• the common expenses for the unit and whether or not the current owner has defaulted in paying them;
  • any increases in the common expenses that apply to the unit  since the last budget and the reason for the increases;
  • any assessments the board has levied against the unit since the last budget to increase the contribution to the reserve fund and the reason for the assessments;
  • the corporation’s address, for the purpose of serving documents;
  • the names and addresses of the directors and officers of the corporation, for the purpose of serving documents;
  • the name and address of the corporation's management company or manager;
  • whether the bylaws of the corporation have been registered;
  • whether the common property of the condominium corporation has been mortgaged or transferred;
  • all outstanding judgments against the corporation and the status of legal actions to which the corporation is a party;
  • the amount in the reserve fund no earlier than at the end of a month within 90 days of the date of the estoppel certificate and current plans to increase the reserve fund where there are plans; and
  • additions, alterations or improvements to the common elements, changes in the assets of the corporation and changes in a service of the corporation that are substantial, and the reason for doing them.

Copies of:

  • management agreements;
  • the current declaration, bylaws and rules;
  • the corporation’s certificate of registration;
  • the corporation’s budget for the current fiscal year, the last annual financial statement and the auditor's report on the statements; and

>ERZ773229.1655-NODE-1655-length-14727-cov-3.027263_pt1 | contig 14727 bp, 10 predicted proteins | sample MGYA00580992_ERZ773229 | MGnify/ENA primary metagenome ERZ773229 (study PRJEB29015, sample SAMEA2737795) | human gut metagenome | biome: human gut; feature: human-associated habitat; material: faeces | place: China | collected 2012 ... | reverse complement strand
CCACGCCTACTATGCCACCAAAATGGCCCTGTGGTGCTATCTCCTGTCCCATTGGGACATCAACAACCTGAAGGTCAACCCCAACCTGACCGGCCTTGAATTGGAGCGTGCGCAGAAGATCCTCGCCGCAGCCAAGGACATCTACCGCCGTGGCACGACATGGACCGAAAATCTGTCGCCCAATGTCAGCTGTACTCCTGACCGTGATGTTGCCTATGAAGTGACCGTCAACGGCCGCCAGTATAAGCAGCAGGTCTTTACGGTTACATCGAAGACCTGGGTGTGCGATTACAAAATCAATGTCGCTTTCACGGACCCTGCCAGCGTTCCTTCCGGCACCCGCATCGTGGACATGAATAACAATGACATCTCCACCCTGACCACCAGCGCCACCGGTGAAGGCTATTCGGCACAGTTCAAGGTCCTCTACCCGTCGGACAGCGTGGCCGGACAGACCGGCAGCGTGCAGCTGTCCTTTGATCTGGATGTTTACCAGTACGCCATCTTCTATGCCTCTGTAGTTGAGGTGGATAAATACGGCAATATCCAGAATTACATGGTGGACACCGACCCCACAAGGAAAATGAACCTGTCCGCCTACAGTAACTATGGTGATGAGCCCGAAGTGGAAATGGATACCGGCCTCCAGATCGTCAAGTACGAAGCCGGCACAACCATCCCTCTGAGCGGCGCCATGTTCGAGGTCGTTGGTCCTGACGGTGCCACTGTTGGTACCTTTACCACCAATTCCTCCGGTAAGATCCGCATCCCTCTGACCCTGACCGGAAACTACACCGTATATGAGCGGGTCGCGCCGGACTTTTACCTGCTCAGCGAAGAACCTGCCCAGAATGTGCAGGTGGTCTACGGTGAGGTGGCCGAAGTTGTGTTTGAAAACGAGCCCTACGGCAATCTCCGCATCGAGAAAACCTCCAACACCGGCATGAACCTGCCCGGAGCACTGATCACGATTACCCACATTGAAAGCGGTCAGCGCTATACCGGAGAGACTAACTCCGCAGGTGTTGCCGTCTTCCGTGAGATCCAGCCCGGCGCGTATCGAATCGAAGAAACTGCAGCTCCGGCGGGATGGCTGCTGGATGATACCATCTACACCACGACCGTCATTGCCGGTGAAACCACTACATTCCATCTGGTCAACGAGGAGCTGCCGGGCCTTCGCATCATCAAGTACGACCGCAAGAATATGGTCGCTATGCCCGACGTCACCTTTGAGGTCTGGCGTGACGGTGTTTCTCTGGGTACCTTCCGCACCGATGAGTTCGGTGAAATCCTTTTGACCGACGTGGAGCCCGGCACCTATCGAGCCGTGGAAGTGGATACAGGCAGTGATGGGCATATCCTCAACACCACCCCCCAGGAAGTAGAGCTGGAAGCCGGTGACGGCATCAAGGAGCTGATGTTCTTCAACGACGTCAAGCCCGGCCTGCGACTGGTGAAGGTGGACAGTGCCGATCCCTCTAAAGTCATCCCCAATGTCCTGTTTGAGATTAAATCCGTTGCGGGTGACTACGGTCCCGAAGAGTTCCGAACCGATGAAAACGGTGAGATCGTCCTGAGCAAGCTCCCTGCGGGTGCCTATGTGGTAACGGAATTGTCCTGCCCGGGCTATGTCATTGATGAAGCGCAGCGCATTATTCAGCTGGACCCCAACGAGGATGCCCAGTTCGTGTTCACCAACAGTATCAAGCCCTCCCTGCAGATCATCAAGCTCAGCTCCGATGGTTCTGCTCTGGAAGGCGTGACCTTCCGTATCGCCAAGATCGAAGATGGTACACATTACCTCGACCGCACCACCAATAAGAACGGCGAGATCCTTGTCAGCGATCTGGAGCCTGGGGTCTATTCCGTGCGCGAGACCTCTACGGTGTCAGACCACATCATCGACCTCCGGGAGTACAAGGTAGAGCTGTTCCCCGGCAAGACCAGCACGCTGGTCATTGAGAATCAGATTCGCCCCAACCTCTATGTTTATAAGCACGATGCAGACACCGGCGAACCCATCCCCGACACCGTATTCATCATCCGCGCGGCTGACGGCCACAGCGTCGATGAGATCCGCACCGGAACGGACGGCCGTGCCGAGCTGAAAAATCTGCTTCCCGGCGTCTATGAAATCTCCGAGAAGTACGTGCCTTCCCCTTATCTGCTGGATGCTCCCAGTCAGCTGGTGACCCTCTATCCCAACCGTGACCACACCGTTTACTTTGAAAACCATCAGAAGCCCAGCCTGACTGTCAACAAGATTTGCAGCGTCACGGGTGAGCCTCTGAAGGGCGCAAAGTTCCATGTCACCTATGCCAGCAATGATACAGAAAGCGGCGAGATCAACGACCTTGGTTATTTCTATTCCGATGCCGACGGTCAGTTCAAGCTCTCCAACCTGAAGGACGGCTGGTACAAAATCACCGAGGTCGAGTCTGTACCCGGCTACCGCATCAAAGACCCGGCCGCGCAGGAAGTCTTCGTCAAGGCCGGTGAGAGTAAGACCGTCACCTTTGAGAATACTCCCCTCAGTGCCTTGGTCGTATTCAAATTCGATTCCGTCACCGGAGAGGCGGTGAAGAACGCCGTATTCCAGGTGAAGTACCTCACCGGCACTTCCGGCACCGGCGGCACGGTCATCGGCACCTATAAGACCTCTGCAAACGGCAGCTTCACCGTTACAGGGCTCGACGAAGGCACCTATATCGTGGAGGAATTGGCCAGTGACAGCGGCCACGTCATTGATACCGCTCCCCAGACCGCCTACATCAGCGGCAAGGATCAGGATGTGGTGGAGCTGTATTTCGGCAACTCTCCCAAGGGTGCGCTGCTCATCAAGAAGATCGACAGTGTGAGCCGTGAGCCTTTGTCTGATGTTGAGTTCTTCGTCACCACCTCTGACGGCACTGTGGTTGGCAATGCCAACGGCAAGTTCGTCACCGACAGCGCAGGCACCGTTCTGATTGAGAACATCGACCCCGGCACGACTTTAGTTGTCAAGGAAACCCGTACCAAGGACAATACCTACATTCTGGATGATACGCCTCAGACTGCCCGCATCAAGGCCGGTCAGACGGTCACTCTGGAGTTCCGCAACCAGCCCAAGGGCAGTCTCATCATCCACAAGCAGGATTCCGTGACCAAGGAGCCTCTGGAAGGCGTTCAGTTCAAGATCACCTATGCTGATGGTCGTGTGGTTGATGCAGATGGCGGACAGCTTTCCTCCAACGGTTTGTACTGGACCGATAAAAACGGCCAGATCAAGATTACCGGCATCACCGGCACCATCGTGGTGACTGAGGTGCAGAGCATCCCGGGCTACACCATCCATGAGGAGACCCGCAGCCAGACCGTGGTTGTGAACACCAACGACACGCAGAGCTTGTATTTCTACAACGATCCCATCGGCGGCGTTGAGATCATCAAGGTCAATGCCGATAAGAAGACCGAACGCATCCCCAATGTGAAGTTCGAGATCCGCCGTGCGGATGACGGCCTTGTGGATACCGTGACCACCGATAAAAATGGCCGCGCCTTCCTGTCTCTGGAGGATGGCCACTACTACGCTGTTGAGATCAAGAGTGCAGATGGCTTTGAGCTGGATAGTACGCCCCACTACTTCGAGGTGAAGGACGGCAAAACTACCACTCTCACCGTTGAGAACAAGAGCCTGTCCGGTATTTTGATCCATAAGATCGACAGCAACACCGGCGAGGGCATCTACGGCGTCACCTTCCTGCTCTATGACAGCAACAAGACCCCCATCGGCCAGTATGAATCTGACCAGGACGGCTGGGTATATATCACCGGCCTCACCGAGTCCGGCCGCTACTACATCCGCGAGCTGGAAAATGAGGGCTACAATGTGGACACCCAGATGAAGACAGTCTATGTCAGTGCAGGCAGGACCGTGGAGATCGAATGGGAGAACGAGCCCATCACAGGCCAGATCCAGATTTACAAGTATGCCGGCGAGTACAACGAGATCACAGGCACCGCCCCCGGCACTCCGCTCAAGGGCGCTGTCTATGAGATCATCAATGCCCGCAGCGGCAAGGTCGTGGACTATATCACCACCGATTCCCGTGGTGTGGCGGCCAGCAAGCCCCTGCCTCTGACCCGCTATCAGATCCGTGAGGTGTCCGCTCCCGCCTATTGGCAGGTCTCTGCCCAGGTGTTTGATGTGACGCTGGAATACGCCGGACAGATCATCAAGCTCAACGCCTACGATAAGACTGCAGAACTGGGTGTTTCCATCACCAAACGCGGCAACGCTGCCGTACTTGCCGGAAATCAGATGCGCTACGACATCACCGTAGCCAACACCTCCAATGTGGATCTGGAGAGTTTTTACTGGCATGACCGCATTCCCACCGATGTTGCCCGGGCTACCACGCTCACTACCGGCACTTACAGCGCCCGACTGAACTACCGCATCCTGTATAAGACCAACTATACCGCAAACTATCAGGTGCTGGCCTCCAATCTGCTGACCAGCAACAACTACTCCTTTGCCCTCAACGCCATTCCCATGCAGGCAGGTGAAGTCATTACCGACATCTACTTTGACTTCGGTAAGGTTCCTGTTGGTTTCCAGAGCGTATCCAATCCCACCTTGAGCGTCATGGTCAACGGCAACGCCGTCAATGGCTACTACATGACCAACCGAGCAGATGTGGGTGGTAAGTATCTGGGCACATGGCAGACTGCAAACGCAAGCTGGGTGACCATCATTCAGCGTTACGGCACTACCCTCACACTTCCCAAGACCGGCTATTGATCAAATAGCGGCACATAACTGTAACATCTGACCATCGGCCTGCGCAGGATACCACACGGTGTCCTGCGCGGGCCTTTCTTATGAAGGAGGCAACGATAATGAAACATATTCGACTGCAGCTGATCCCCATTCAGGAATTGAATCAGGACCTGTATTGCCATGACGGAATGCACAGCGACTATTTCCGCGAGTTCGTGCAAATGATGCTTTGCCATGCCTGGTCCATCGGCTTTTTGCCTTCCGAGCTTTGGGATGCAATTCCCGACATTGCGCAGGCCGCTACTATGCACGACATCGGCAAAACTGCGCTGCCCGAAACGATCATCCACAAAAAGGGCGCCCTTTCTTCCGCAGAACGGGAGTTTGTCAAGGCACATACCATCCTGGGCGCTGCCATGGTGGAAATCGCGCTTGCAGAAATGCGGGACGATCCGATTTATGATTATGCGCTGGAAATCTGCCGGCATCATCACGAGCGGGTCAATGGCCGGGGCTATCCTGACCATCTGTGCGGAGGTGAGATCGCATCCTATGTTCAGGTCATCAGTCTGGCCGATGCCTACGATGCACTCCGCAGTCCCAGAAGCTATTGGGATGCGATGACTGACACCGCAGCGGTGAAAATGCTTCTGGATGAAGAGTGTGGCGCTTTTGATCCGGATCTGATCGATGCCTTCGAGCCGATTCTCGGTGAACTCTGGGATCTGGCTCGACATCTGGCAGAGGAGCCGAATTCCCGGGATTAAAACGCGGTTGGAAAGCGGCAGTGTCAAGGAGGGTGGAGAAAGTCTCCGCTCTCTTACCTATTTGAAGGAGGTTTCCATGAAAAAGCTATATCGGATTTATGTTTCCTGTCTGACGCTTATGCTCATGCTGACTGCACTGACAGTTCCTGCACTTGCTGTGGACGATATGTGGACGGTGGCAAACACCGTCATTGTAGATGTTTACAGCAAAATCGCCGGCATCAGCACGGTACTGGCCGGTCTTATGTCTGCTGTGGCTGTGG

• the most recent reserve fund study and updates to it.

The estoppel certificate must also include a certificate or memorandum of insurance for each of the current insurance policies and any other information required by the regulations.

There is a 10-day “cooling off” period. If the purchaser changes his or her mind and wants to cancel the agreement, he or she must notify the existing unit owner in writing. The existing unit owner must return all money received from the purchaser, without penalty or charge, within 10 days of:

  • the purchaser receiving the estoppel certificate, or
  • the date the agreement was signed by the purchaser and the existing unit owner, whichever is later.

Estimating Operating Costs

Are there legislation/regulations that stipulate(s) what happens if a developer has inaccurately estimated the operational costs of a condominium?

Yes. If the amount of the common expenses incurred in the first 12-month budget period exceeds the total budgeted amount for that period, the developer must pay the difference to the corporation.

Rules for Initial Reserve Fund Savings

Is the developer of a new condominium obligated to put aside reserves as soon as the condominium is registered?

Yes, the developer must pay into the reserve fund for all of the units he or she still owns.

Governance Requirements

Does the Province require a condominium to impose any bylaws and rules?

No, but the condominium corporation will typically make its own bylaws and rules.

Does condominium legislation authorize the condominium corporation to borrow money?

Yes, a corporation may borrow money as long as at least 66 percent of the owners of the common elements agree to it.

Can a condominium corporation place a lien on an individual unit?

Yes, a condominium corporation may do so if an owner has failed to pay his or her share of the common expenses or other assessments.

The lien has priority over all other liens, charges and mortgages — except property tax — and may be enforced in the same manner as a mortgage. In other words, the condominium corporation has all of the usual remedies available to a mortgagee — including power of sale, foreclosure, possession and collection of rents.